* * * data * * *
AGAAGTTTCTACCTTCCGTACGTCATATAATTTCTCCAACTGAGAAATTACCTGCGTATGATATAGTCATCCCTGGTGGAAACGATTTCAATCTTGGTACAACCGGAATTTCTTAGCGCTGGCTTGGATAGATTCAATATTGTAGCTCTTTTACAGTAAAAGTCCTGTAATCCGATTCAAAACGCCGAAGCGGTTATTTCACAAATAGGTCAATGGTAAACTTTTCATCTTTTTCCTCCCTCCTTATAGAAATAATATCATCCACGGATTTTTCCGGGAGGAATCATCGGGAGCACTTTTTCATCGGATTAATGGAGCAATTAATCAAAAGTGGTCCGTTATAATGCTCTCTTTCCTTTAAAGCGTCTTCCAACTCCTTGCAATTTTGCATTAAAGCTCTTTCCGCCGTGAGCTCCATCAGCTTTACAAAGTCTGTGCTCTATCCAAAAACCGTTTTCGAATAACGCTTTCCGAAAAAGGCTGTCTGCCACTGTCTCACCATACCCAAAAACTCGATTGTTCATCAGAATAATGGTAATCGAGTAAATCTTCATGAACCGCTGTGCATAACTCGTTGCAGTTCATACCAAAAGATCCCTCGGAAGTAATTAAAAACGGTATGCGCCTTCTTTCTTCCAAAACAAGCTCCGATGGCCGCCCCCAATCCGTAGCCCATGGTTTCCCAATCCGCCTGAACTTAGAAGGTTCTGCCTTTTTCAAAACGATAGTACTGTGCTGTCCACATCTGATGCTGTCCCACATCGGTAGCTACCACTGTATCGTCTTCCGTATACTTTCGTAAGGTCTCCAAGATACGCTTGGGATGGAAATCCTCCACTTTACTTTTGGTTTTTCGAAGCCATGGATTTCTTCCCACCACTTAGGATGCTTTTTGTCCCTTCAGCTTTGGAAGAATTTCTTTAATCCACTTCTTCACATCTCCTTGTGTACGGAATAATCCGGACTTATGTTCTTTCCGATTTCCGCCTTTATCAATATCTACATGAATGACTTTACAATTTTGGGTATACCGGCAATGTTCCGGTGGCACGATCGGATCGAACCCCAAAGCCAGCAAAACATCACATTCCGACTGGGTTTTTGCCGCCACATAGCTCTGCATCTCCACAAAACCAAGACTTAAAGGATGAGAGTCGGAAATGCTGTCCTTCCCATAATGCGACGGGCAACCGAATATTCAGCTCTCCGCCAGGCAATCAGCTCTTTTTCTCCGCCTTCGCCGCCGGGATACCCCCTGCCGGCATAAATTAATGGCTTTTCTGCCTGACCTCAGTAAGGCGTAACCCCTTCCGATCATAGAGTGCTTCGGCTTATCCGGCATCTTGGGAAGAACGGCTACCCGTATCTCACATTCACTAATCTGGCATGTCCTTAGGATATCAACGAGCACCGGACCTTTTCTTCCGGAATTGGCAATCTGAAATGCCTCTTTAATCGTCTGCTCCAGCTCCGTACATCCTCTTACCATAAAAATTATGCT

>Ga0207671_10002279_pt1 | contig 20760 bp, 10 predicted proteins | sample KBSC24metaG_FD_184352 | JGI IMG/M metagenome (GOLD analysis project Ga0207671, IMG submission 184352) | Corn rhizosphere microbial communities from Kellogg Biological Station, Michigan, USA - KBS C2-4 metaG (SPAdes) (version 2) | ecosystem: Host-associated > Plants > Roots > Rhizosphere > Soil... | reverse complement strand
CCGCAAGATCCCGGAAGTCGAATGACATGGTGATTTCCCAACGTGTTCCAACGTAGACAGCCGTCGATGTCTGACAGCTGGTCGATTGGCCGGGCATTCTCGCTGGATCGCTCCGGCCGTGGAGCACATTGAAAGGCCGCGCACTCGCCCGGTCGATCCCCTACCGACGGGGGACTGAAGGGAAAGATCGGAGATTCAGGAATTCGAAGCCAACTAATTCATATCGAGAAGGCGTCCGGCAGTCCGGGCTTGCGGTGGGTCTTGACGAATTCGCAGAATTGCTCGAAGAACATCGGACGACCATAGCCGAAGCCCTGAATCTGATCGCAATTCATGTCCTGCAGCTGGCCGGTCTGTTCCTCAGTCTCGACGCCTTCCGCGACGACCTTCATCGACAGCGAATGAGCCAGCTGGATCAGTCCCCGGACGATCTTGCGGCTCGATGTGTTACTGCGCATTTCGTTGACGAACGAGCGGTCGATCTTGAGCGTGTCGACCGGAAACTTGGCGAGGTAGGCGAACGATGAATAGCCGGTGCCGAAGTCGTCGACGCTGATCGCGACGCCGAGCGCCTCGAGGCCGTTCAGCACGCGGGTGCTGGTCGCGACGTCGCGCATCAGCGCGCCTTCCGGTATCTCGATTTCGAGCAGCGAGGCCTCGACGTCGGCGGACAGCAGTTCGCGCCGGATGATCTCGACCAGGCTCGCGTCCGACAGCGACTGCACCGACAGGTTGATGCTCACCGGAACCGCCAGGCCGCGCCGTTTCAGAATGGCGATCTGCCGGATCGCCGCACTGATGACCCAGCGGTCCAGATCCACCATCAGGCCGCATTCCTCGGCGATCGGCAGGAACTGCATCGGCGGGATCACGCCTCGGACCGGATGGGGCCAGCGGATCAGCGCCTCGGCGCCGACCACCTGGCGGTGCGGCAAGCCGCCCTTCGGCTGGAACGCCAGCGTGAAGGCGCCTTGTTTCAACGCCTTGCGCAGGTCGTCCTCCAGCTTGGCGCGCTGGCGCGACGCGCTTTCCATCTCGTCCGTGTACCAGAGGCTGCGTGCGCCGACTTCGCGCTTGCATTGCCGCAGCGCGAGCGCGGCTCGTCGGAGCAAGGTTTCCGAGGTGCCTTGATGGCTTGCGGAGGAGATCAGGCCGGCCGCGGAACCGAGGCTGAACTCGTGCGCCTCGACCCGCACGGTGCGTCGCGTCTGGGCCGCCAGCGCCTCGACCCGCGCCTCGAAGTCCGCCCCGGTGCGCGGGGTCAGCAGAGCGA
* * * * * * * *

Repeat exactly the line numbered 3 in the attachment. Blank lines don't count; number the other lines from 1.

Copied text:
CCGCAAGATCCCGGAAGTCGAATGACATGGTGATTTCCCAACGTGTTCCAACGTAGACAGCCGTCGATGTCTGACAGCTGGTCGATTGGCCGGGCATTCTCGCTGGATCGCTCCGGCCGTGGAGCACATTGAAAGGCCGCGCACTCGCCCGGTCGATCCCCTACCGACGGGGGACTGAAGGGAAAGATCGGAGATTCAGGAATTCGAAGCCAACTAATTCATATCGAGAAGGCGTCCGGCAGTCCGGGCTTGCGGTGGGTCTTGACGAATTCGCAGAATTGCTCGAAGAACATCGGACGACCATAGCCGAAGCCCTGAATCTGATCGCAATTCATGTCCTGCAGCTGGCCGGTCTGTTCCTCAGTCTCGACGCCTTCCGCGACGACCTTCATCGACAGCGAATGAGCCAGCTGGATCAGTCCCCGGACGATCTTGCGGCTCGATGTGTTACTGCGCATTTCGTTGACGAACGAGCGGTCGATCTTGAGCGTGTCGACCGGAAACTTGGCGAGGTAGGCGAACGATGAATAGCCGGTGCCGAAGTCGTCGACGCTGATCGCGACGCCGAGCGCCTCGAGGCCGTTCAGCACGCGGGTGCTGGTCGCGACGTCGCGCATCAGCGCGCCTTCCGGTATCTCGATTTCGAGCAGCGAGGCCTCGACGTCGGCGGACAGCAGTTCGCGCCGGATGATCTCGACCAGGCTCGCGTCCGACAGCGACTGCACCGACAGGTTGATGCTCACCGGAACCGCCAGGCCGCGCCGTTTCAGAATGGCGATCTGCCGGATCGCCGCACTGATGACCCAGCGGTCCAGATCCACCATCAGGCCGCATTCCTCGGCGATCGGCAGGAACTGCATCGGCGGGATCACGCCTCGGACCGGATGGGGCCAGCGGATCAGCGCCTCGGCGCCGACCACCTGGCGGTGCGGCAAGCCGCCCTTCGGCTGGAACGCCAGCGTGAAGGCGCCTTGTTTCAACGCCTTGCGCAGGTCGTCCTCCAGCTTGGCGCGCTGGCGCGACGCGCTTTCCATCTCGTCCGTGTACCAGAGGCTGCGTGCGCCGACTTCGCGCTTGCATTGCCGCAGCGCGAGCGCGGCTCGTCGGAGCAAGGTTTCCGAGGTGCCTTGATGGCTTGCGGAGGAGATCAGGCCGGCCGCGGAACCGAGGCTGAACTCGTGCGCCTCGACCCGCACGGTGCGTCGCGTCTGGGCCGCCAGCGCCTCGACCCGCGCCTCGAAGTCCGCCCCGGTGCGCGGGGTCAGCAGAGCGA